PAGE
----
Special session looking ordinary
Is the governor's call to address state pension problems falling on deaf ears?
Illinois Gov. Pat Quinn surprised a lot of people this week when he called for an Aug. 17 special legislative session to address the state's woefully underfunded public pension systems.
He even topped off his summons with an extra dose of hot rhetoric to emphasize the importance of legislative action.
"We can thread this needle. This is a crying need of our state. We must act," Quinn declared.
Unfortunately, the response from those who matter most to Quinn's call — state legislative leaders — was underwhelming.
A spokesman for House Speaker Michael Madigan, who was out of state, offered no comment. Democratic Senate President John Cullerton suggested the special legislative session would be a waste of money. Republican House and Senate leaders issued a statement that lauded Quinn's call but pointedly expressed no interest in accommodating Democratic proposals.
The Chicago Sun-Times summarized that lack of enthusiasm with a headline that stated, "Going nowhere."
Quinn has been trying to lead on this issue, but most legislators show no interest in following. Unfortunately, the governor has neither the influence nor the proposal to change that political dynamic.
Illinois' public pensions are underfunded by roughly $83 billion, a sum that is growing by an estimated $12.6 million each day. But eliminating that shortfall will require action sure to alienate some voters — most obviously, public employee union members — in this election year.
That's why most political observers expect the Illinois House and Senate to wait until after the November election before trying to resolve this unavoidable problem.
The state has no choice but to act. But when is a matter of some speculation. Speaker Madigan, a master political tactician, apparently would prefer to wait until after the election to allow members of his caucus to escape the voters' wrath.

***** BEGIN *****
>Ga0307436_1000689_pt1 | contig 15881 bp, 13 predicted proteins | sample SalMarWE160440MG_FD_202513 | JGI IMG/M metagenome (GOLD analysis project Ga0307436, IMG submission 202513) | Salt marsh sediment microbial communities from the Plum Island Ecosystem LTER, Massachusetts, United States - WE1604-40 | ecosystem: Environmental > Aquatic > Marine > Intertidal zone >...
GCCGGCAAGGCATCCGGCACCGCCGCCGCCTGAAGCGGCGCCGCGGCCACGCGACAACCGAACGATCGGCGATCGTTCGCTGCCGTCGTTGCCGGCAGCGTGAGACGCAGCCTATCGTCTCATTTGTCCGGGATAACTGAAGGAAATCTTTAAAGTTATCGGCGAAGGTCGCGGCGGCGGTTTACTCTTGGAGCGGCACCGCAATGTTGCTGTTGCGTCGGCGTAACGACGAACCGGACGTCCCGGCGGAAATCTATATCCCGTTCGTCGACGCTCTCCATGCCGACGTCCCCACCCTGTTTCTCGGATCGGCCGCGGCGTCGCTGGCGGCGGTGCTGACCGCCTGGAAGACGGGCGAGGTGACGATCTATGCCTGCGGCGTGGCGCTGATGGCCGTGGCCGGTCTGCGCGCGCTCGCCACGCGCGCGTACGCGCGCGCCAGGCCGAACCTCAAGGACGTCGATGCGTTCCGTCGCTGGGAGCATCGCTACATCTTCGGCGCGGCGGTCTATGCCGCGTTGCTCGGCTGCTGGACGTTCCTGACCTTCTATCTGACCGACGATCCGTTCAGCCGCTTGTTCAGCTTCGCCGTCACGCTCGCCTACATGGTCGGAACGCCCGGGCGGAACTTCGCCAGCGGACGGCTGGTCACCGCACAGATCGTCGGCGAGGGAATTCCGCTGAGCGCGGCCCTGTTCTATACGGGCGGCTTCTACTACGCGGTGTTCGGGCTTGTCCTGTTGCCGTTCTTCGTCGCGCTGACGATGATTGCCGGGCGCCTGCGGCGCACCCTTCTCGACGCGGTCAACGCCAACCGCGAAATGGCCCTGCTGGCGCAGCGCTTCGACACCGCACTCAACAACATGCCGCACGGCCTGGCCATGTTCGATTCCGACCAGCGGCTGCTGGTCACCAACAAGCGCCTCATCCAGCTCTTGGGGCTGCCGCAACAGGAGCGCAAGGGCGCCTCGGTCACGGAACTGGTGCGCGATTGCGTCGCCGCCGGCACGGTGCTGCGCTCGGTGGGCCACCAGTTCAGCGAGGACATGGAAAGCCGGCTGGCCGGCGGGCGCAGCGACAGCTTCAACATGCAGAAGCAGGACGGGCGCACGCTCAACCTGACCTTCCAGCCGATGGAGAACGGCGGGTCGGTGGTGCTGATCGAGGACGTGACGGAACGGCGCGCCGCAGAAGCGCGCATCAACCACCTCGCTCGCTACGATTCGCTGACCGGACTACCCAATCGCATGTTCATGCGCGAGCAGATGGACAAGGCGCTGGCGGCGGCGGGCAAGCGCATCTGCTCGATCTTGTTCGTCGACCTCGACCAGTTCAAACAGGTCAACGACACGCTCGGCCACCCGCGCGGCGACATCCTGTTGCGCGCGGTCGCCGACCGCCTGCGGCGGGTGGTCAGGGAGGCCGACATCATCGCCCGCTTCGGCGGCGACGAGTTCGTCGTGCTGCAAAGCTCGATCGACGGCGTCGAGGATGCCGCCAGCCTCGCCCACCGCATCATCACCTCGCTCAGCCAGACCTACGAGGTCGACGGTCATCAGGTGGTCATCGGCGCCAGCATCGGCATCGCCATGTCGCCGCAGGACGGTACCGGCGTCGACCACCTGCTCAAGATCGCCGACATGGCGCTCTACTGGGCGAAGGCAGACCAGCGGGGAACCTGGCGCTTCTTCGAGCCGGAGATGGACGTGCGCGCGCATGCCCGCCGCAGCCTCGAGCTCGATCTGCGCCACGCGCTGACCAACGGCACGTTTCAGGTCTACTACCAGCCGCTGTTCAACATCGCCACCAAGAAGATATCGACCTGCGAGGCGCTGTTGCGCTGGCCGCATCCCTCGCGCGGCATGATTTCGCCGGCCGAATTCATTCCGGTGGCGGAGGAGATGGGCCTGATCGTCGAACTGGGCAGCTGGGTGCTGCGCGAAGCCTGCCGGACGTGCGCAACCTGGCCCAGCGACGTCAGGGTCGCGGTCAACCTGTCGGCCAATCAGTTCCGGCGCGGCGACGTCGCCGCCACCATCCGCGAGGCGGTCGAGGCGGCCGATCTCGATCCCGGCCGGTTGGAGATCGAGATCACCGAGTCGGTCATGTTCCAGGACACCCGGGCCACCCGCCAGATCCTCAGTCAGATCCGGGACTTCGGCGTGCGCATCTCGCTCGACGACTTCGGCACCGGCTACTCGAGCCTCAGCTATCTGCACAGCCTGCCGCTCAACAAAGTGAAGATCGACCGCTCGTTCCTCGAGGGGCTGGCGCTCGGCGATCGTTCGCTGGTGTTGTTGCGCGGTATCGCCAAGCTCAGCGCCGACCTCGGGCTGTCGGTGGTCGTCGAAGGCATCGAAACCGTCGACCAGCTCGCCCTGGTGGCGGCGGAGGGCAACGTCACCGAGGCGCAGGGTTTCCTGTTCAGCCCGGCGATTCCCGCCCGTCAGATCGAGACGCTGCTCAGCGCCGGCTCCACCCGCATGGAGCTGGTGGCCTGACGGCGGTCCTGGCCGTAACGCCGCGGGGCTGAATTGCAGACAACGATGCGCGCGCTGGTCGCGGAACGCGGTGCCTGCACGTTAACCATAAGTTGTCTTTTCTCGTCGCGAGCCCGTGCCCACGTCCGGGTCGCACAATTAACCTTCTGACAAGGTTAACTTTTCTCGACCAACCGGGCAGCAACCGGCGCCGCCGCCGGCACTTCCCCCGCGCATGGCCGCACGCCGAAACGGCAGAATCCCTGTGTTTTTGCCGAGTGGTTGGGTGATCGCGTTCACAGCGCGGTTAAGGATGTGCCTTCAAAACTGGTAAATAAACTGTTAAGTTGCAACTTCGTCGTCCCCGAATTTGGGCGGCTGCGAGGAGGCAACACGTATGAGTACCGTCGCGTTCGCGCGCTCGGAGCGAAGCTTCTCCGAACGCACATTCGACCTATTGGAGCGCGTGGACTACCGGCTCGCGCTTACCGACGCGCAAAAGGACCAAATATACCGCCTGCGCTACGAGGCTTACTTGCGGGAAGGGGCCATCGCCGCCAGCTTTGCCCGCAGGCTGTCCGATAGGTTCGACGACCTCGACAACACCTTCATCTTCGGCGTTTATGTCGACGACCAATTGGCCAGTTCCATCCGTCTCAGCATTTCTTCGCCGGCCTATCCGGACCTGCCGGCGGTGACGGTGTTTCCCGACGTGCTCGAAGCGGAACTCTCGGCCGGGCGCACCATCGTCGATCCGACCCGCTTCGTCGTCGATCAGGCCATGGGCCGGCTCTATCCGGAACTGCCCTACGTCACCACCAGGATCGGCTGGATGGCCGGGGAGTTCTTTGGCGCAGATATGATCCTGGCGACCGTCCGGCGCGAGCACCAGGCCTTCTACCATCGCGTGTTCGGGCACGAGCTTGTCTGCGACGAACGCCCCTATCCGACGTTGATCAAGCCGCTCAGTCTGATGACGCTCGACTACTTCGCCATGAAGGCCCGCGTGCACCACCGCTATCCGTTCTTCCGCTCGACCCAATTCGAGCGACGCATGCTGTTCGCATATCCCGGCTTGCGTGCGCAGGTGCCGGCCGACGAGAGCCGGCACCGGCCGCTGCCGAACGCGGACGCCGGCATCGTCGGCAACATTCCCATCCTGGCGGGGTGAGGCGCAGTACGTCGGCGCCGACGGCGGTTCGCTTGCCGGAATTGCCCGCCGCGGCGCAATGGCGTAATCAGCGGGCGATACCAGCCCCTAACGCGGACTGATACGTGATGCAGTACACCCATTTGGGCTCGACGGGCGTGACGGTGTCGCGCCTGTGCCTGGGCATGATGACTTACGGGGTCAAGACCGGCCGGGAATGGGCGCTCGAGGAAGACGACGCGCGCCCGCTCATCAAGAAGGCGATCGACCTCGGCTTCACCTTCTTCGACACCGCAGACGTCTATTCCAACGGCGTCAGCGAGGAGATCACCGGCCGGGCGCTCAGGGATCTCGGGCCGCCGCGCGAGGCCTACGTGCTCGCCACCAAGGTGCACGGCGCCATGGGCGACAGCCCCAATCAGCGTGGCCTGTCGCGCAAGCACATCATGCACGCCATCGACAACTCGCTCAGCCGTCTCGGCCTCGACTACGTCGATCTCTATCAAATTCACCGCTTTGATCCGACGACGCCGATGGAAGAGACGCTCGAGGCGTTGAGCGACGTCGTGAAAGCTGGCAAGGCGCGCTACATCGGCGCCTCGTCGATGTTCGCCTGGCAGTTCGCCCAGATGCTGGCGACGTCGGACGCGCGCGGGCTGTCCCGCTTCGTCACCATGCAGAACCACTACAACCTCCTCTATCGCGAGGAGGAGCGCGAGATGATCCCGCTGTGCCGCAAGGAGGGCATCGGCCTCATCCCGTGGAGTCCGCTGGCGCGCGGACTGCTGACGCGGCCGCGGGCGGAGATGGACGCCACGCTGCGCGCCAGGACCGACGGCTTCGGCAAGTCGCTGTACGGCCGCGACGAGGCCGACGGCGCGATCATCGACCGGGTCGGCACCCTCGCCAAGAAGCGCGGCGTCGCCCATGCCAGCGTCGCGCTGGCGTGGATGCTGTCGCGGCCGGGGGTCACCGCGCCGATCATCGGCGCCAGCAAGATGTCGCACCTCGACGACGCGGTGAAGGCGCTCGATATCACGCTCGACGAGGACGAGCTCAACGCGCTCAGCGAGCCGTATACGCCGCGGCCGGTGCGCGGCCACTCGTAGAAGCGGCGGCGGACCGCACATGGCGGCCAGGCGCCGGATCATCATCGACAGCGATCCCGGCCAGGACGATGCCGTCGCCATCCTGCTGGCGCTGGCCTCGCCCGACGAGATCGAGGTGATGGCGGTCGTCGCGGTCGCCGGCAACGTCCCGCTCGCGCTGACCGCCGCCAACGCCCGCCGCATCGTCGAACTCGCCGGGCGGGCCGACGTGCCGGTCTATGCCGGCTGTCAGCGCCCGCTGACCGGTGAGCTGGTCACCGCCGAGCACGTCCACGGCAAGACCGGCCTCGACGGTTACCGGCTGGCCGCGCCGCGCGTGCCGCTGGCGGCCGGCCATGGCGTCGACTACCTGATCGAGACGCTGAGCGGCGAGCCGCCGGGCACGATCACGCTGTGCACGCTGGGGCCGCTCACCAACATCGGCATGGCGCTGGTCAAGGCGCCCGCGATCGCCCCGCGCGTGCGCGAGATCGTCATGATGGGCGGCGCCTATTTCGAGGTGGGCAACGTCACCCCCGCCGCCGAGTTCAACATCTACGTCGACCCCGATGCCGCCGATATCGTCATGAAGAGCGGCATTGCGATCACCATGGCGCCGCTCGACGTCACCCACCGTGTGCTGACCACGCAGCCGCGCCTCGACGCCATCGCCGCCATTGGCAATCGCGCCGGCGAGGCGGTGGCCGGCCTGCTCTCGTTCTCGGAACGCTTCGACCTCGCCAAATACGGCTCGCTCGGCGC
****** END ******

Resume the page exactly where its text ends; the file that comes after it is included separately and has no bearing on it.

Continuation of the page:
Politics aside, however, the biggest roadblock to a legislative solution is the lack of a plan acceptable to legislators from both parties.
Before adjourning in May, members of the Senate passed a modest pension reform bill that would affect legislators and employees in the state's executive branch. A more ambitious bill that would have included public school teachers and university employees stalled in the House after Madigan insisted that the pension costs for teachers be shifted from the state to local school districts.
Representatives of the governor's office and legislative leaders have continued to meet since then, but no agreement appears to be close.
Further complicating the issue is the requirement that legislation be passed by a three-fifths, not a simple, majority. That higher hurdle kicked in after the May 31 legislative deadline for action passed.
From the outside, it looks like a continued stalemate on pensions.
That's the last thing Quinn wants. But the ball is in legislators' court, and they show no interest in playing.